Mind-Bending Study Shifts Our Understanding of Dreams

An international study of 36 participants from four different countries (United States, Germany, France, and the Netherlands) discovered a new communication method when someone is sleeping; “interactive dreaming.” Through “interactive dreaming,” those asleep, but aware of their dreams, were able to follow instructions, differentiate sensory stimulus, answer yes-or-no questions, and perform simple math by answering with physical cues like eye and facial movements.

BACKGROUND: How to Study Dreams?

“Interactive dreaming” happens in a lucid dream state during the REM (rapid eye movement) of sleep. The study notes successful two-way communication between the researchers and the ‘dreamers’ in real-time. All four labs involved in the study used independent research methods that all yielded the same successful communication results.

In one of the German studies, the dreamer was able to communicate the following during REM:

“I am in the bed in the sleep lab, and I know that my task is to solve math problems, which are delivered to me with blinking lights or beeping tones. I realize at some point that the lamp has been beeping for quite some time [the actual lamp in the sleep lab does not beep]. I concentrate on solving the math problem. The answer is ‘3,’ and I report it with eye movement. I am not aware that I am dreaming. I think ‘6 minus 3’ was the math problem, but I am not sure if this was really the math problem. I can only confidently remember the solution.”

“We put the results together because we felt that the combination of results from four different labs using different approaches most convincingly attests to the reality of this phenomenon of two-way communication,” said Northwestern University Ph.D. student Karen Konkoly, lead author of the paper, in a news release. “In this way, we see that different means can be used to communicate.


ANALYSIS: Why Do We Find Dreams So Compelling?

The increased study of phenomena like dreams and consciousness by mainstream science is encouraging. Though humanity has been grappling with the psychology, philosophy, and even theology concerning dreams and dream states for millennia, credible doctors and large institutions are becoming more active in research in an attempt to understand exactly what dreaming is.

Computer scientist Alessandro Fogli from Roma Tre University in Italy said in a recent study that “most dreams are a continuation of what is happening in every-day life.” Scientists refer to this as a “continuity hypothesis of dreams.” The idea is simple; dreams reflect our every-day thinking and concerns and aren’t necessarily just unconscious thoughts in and of themselves.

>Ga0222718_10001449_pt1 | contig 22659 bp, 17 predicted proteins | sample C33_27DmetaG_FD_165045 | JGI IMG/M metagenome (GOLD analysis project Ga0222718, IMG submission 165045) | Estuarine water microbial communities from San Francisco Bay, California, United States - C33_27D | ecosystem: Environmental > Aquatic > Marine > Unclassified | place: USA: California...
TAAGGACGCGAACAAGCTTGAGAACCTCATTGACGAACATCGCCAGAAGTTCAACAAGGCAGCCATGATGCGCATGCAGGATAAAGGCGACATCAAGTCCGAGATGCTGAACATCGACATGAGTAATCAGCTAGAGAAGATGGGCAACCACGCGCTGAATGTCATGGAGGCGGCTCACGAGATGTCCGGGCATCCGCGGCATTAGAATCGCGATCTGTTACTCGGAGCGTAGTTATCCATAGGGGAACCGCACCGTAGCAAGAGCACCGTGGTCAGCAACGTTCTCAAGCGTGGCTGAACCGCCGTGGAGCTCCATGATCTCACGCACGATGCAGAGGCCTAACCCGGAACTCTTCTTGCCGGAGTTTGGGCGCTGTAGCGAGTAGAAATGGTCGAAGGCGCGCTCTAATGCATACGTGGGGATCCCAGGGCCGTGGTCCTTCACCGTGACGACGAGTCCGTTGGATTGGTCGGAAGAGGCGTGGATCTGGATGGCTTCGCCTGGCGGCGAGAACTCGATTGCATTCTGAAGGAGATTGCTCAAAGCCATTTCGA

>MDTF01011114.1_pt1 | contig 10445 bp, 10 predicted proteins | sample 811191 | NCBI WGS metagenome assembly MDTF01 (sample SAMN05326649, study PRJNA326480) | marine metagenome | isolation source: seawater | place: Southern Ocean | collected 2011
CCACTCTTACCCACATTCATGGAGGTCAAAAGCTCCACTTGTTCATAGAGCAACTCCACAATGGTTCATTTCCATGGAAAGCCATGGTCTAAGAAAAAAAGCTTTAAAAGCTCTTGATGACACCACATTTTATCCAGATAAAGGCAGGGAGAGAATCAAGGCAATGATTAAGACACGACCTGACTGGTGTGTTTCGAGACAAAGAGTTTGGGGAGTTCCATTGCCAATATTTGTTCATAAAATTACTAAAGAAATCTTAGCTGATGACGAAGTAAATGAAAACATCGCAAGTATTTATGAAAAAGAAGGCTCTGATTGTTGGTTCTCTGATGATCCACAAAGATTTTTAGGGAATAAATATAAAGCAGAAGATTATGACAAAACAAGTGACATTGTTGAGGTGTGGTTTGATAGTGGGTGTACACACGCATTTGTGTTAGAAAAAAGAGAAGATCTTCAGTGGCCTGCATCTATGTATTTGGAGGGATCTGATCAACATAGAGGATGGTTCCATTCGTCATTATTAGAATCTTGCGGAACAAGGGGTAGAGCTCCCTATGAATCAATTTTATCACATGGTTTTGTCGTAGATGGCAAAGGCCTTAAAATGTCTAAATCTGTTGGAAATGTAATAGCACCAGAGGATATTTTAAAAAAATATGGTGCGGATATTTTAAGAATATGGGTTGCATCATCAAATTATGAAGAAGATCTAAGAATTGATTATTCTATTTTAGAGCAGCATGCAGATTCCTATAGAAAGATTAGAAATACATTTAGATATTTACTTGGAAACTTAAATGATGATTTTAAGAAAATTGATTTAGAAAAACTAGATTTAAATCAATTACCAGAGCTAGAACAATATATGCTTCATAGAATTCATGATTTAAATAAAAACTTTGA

While dreams themselves continue to remain an unexplained phenomenon, the break-through in communications from Northwestern University and the three other international labs give scientists further understanding of how the brain works during REM sleep.

“Our experimental goal is akin to finding a way to talk with an astronaut who is on another world, but in this case, the world is entirely fabricated on the basis of memories stored in the brain,” the paper stated.


What exactly is our brain doing when we dream, and why are our dreams often bizarre? (Image: Stefan Keller)

OUTLOOK: “To Sleep, Perchance to Dream…”

Scientists worldwide continue to investigate what it means to “dream,” this latest study has tapped into a new way to retrieve communication from those outside the waking world. The paper promises follow-up studies and aims to address sleep/memory processing, verifying dreams’ accuracy, problem-solving sleep anomalies like night terrors, and a better understanding of memory processing in general.

Through these “interactive dreaming” methods, the future of the mind seems wide open. Perhaps one day, we could learn to extract secrets (think what the CIA could do with this), find repressed memories, create new methods of cognitive-communication that could spill over into artificial intelligence, and even venture into the weird and deep waters of telepathic transmissions.